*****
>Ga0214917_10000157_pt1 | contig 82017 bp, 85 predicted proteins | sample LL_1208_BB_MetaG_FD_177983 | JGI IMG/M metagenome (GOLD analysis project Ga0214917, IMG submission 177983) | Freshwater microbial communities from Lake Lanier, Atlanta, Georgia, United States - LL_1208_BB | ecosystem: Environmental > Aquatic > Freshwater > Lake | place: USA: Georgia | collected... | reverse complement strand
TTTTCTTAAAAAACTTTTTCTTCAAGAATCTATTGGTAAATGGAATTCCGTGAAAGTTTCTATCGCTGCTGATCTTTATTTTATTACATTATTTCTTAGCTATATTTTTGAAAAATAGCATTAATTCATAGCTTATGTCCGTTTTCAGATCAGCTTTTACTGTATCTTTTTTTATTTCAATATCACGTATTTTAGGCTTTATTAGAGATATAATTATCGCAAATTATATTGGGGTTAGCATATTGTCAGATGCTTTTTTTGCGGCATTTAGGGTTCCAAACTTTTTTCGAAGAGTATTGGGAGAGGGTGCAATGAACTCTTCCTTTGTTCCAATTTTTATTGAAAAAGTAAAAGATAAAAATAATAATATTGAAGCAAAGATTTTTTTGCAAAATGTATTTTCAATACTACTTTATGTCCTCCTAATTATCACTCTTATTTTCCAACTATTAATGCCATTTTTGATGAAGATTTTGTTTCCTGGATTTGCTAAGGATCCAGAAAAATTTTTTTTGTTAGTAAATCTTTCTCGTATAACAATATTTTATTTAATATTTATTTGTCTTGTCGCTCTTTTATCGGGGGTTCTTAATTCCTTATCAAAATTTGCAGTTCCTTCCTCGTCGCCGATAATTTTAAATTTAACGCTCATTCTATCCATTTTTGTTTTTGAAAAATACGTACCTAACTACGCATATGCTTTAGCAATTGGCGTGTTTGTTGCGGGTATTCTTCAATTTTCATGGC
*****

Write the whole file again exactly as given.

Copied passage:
>Ga0214917_10000157_pt1 | contig 82017 bp, 85 predicted proteins | sample LL_1208_BB_MetaG_FD_177983 | JGI IMG/M metagenome (GOLD analysis project Ga0214917, IMG submission 177983) | Freshwater microbial communities from Lake Lanier, Atlanta, Georgia, United States - LL_1208_BB | ecosystem: Environmental > Aquatic > Freshwater > Lake | place: USA: Georgia | collected... | reverse complement strand
TTTTCTTAAAAAACTTTTTCTTCAAGAATCTATTGGTAAATGGAATTCCGTGAAAGTTTCTATCGCTGCTGATCTTTATTTTATTACATTATTTCTTAGCTATATTTTTGAAAAATAGCATTAATTCATAGCTTATGTCCGTTTTCAGATCAGCTTTTACTGTATCTTTTTTTATTTCAATATCACGTATTTTAGGCTTTATTAGAGATATAATTATCGCAAATTATATTGGGGTTAGCATATTGTCAGATGCTTTTTTTGCGGCATTTAGGGTTCCAAACTTTTTTCGAAGAGTATTGGGAGAGGGTGCAATGAACTCTTCCTTTGTTCCAATTTTTATTGAAAAAGTAAAAGATAAAAATAATAATATTGAAGCAAAGATTTTTTTGCAAAATGTATTTTCAATACTACTTTATGTCCTCCTAATTATCACTCTTATTTTCCAACTATTAATGCCATTTTTGATGAAGATTTTGTTTCCTGGATTTGCTAAGGATCCAGAAAAATTTTTTTTGTTAGTAAATCTTTCTCGTATAACAATATTTTATTTAATATTTATTTGTCTTGTCGCTCTTTTATCGGGGGTTCTTAATTCCTTATCAAAATTTGCAGTTCCTTCCTCGTCGCCGATAATTTTAAATTTAACGCTCATTCTATCCATTTTTGTTTTTGAAAAATACGTACCTAACTACGCATATGCTTTAGCAATTGGCGTGTTTGTTGCGGGTATTCTTCAATTTTCATGGC